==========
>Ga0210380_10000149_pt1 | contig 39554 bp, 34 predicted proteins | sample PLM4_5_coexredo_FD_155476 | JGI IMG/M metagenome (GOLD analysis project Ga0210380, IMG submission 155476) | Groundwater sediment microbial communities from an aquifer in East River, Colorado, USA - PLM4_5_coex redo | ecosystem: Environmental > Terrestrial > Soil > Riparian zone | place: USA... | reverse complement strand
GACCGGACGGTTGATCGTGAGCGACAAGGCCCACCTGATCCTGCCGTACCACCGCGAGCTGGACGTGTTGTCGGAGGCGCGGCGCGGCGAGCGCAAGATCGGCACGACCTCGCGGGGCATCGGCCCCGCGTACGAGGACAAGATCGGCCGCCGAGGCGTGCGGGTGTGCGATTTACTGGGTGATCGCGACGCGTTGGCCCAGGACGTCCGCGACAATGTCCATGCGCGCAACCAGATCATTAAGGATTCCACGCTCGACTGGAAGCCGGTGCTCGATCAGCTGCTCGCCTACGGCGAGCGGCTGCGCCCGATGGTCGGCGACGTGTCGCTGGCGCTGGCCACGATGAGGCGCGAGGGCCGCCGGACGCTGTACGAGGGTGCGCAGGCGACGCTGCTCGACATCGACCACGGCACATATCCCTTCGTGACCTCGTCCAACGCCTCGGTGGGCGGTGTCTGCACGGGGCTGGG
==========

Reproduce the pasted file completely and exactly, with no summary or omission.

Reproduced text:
>Ga0210380_10000149_pt1 | contig 39554 bp, 34 predicted proteins | sample PLM4_5_coexredo_FD_155476 | JGI IMG/M metagenome (GOLD analysis project Ga0210380, IMG submission 155476) | Groundwater sediment microbial communities from an aquifer in East River, Colorado, USA - PLM4_5_coex redo | ecosystem: Environmental > Terrestrial > Soil > Riparian zone | place: USA... | reverse complement strand
GACCGGACGGTTGATCGTGAGCGACAAGGCCCACCTGATCCTGCCGTACCACCGCGAGCTGGACGTGTTGTCGGAGGCGCGGCGCGGCGAGCGCAAGATCGGCACGACCTCGCGGGGCATCGGCCCCGCGTACGAGGACAAGATCGGCCGCCGAGGCGTGCGGGTGTGCGATTTACTGGGTGATCGCGACGCGTTGGCCCAGGACGTCCGCGACAATGTCCATGCGCGCAACCAGATCATTAAGGATTCCACGCTCGACTGGAAGCCGGTGCTCGATCAGCTGCTCGCCTACGGCGAGCGGCTGCGCCCGATGGTCGGCGACGTGTCGCTGGCGCTGGCCACGATGAGGCGCGAGGGCCGCCGGACGCTGTACGAGGGTGCGCAGGCGACGCTGCTCGACATCGACCACGGCACATATCCCTTCGTGACCTCGTCCAACGCCTCGGTGGGCGGTGTCTGCACGGGGCTGGG